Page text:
It does worry me when people decide that any one way is the only way, and the fact that he's just one bloke who happens to be smart and happens to have looked under the hood early on makes me wonder about the logic of buying into the cult. Obviously there's a lot of sense in the DC-ish way of doing things, but there are other religions that have the same general rules. IYSWIM.

  8. Mage Silver badge
    Coffee/keyboard

    Wut!

    Is this a review of a real book? Not just one of Verity's excellent rambles?

    P.S. Do people still buy books on programming rather than searching t'web?

    I used to. I have enough to fill almost 2m of shelf. Anyone want ancient books on Z80, C++, Prolog, Modula-2, Pascal, OpenGL, Windows 95, DOS Interrupts and even older Uni textbooks?

    1. Warm Braw Silver badge

      Re: Wut!

      Anyone want ancient books on Z80, C++, Prolog, Modula-2, Pascal...

      I've already got most of those, thanks, along with VMS 5 internals documentation and some electronics textbooks from the days when things were mostly analogue. If you can work out how to throw them out, please let me know, I always seem to fail at the last moment...

      1. Alistair Silver badge
        Windows

        Re: Wut!

        ..... I have an RPGII manual from IBM. All 480 pages of it. To be honest, I've never actually read it although I was able to (finally) get a ticket opened (once) on something by quoting the manual at the IBM support person.

        For sale, one small anchor, cheap.

  9. Arthur the cat Silver badge

    the unspeakable/unreadable XML

    Or as we greybeards call it, S-expressions done very badly by those who didn't learn from history.

  10. jake Silver badge

    Oh goodie. Another JS book. Just what the world needs.

    Shame he didn't co-write it with Wendel Ollie, a PhD candidate at UC Berkeley.[0] If he had, we could call it "The Crockford-Ollie" and be done with it.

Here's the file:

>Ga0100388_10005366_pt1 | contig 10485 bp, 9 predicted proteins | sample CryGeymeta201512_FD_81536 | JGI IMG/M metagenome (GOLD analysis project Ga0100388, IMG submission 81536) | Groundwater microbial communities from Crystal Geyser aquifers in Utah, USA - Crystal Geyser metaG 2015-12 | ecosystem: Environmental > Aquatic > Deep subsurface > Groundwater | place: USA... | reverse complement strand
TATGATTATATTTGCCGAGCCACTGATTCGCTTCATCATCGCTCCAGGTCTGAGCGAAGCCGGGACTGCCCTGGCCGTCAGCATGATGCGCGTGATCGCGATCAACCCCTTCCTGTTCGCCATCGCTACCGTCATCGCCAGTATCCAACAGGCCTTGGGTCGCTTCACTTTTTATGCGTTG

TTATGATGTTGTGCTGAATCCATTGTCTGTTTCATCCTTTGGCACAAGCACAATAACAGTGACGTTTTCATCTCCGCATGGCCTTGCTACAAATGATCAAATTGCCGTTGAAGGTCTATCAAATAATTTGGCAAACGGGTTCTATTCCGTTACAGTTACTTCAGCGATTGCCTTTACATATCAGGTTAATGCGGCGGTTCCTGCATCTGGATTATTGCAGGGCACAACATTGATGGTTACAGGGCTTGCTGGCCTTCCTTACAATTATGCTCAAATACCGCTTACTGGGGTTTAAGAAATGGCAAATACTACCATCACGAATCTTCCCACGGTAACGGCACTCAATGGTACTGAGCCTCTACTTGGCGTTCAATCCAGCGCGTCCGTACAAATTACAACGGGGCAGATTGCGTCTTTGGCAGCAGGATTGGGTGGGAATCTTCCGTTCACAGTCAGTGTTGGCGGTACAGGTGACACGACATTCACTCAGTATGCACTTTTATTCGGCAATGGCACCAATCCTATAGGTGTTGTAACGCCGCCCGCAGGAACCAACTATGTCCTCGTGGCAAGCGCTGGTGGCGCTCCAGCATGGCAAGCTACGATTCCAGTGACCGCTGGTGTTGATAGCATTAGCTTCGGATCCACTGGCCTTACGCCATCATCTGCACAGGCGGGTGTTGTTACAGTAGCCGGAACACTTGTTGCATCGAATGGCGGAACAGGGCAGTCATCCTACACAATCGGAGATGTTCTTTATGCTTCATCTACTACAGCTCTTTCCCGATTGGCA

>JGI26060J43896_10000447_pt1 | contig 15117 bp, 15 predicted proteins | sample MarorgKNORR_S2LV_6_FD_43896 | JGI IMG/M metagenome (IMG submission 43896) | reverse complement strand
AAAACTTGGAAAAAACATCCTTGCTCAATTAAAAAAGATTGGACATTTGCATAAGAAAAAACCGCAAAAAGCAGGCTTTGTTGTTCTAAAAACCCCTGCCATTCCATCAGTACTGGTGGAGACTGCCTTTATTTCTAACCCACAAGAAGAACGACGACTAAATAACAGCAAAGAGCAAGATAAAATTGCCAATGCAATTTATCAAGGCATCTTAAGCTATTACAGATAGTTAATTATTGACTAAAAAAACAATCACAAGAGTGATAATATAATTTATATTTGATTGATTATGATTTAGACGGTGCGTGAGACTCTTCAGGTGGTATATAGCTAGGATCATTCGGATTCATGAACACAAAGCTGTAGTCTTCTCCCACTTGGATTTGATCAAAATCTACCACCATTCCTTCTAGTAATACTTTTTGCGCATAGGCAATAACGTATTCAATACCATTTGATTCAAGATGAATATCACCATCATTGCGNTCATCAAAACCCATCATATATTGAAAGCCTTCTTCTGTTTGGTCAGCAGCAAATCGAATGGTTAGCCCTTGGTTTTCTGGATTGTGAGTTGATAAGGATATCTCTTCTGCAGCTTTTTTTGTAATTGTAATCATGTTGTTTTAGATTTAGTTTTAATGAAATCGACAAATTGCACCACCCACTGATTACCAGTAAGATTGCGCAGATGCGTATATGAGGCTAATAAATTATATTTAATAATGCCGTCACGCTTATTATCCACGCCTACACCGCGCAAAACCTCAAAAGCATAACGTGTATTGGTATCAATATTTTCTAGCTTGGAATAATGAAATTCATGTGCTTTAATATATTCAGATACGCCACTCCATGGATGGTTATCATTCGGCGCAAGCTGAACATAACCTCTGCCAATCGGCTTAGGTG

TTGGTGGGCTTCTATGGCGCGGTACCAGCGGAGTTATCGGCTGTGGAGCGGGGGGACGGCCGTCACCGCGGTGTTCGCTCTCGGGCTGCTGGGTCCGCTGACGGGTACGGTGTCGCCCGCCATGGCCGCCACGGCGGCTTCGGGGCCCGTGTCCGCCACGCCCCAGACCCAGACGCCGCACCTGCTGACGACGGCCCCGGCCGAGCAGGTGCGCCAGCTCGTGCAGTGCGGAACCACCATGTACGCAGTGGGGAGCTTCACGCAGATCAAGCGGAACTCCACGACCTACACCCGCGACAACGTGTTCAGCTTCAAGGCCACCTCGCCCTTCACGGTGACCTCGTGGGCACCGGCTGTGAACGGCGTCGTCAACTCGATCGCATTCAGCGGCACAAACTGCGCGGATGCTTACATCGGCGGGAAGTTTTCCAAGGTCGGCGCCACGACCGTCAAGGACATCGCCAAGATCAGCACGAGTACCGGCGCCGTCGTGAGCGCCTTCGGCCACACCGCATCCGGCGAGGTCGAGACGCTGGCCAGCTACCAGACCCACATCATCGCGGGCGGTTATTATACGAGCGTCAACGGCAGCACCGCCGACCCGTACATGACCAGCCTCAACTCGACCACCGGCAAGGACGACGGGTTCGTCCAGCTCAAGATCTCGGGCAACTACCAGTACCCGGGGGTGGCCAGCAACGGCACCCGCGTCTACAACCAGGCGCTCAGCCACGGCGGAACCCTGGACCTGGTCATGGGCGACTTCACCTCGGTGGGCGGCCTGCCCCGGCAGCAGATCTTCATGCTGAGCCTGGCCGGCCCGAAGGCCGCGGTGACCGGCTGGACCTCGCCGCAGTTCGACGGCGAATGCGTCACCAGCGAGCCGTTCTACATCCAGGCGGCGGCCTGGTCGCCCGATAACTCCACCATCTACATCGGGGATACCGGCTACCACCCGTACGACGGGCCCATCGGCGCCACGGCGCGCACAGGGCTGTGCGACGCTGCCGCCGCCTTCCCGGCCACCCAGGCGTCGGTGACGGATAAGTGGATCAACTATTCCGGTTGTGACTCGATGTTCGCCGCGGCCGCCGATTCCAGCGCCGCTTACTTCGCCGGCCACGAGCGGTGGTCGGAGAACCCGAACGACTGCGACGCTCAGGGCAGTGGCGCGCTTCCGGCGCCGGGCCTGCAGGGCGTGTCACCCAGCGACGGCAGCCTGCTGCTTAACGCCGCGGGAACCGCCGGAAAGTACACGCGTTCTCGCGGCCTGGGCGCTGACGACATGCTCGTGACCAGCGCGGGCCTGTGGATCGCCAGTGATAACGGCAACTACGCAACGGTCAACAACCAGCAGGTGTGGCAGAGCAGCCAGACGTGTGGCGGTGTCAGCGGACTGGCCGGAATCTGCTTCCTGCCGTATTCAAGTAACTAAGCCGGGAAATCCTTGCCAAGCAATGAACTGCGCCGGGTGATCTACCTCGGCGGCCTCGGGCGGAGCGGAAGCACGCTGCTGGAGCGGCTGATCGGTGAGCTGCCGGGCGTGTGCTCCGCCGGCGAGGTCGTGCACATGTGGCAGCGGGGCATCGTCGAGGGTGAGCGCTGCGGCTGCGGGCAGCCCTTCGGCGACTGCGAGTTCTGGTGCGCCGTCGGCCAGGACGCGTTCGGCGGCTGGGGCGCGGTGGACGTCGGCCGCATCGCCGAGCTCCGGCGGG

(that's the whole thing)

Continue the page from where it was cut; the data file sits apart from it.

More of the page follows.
With apologies & a tip o't'at to AvE ...

    [0] W. Ollie is a construct for illustrative purposes. No actual Wendels have been mocked in the delivery of this opinion piece. Likewise, this should in no way be considered a gibe at the UC system. Don't you just love having to placate the hand-wringers with every attempt at humo(u)r? Answers on a post card.

  11. LeahroyNake Silver badge

    Not right

    'This is quite annoying and distracting, but no more so than an economy-class, transatlantic flight in a cramped, middle-aisle seat in front of a poorly disciplined ADD boy-child whose seatback kicks are Poisson-distributed with Lambda around 4.7 per minute.'

    ADD and ADHD are medically recognised conditions. The use of them in this context is wrong.

    Shame on you and its a sponsored article.... Most of the sponsored ones seem to have no comment option? Maybe you missed this one?

    Yes I have a child with ADHD but they are not 'a little shit', 'naughty' or intentionally annoying. They need more care and consideration for their environment and wellbeing not not what my father would describe as 'a good hiding' or a 'slap around the ear'.

    1. Alistair Silver badge
      Windows

      Re: Not right

      I don't see a sponsored tag in there at all Leahroy.

    2. Anonymous Coward
      Anonymous Coward

      Re: Not right in the head

      Insanity is a medically recognised condition. And occasionally they get on a plane also. I do not want one in the seat behind me.

      So you're seeing "sponsored articles", 'shit', 'naughty', 'hiding', 'slap', and all sorts of offense which no one else can see. Umm, were you going to travel anywhere soon? Could you warn us first?

      1. Anonymous Coward
        Anonymous Coward

        Re: Not right in the head

        This reminds me of the comments made by my grandparents. I can, to a small degree, forgive my grandparents for having outdated views which are, frankly, outrageous today. Peoples views on mental illness, medical conditions, sexuality, race, disability have changed dramatically over the last 50 years. I hope your views will catch up too.

        1. Alister Silver badge

          Re: Not right in the head

          I sincerely hope that I never "catch up" to the point of being hysterically hypersensitive about every mention of an illness or disability. That's a symptom of a much deeper sickness in society.

          1. Anonymous Coward
            Anonymous Coward

            Re: Not right in the head

            'This is quite annoying and distracting, but no more so than an economy-class, transatlantic flight in a cramped, middle-aisle seat in front of a poorly disciplined ADD boy-child whose seatback kicks are Poisson-distributed with Lambda around 4.7 per minute.'

            Replace "ADD boy-child" with any of the following: Gay, Muslim, Epileptic etc. They are all offensive because they portray the illness/race/sexuality in a negative light, perhaps innocently, but never-the-less, offensive.

            You may be old enough to remember how the charity "Spastic Society" was renamed due to people using the word "Spastic" in a negative light.

            1. Alister Silver badge

              Re: Not right in the head

              You may be old enough to remember how the charity "Spastic Society" was renamed due to people using the word "Spastic" in a negative light.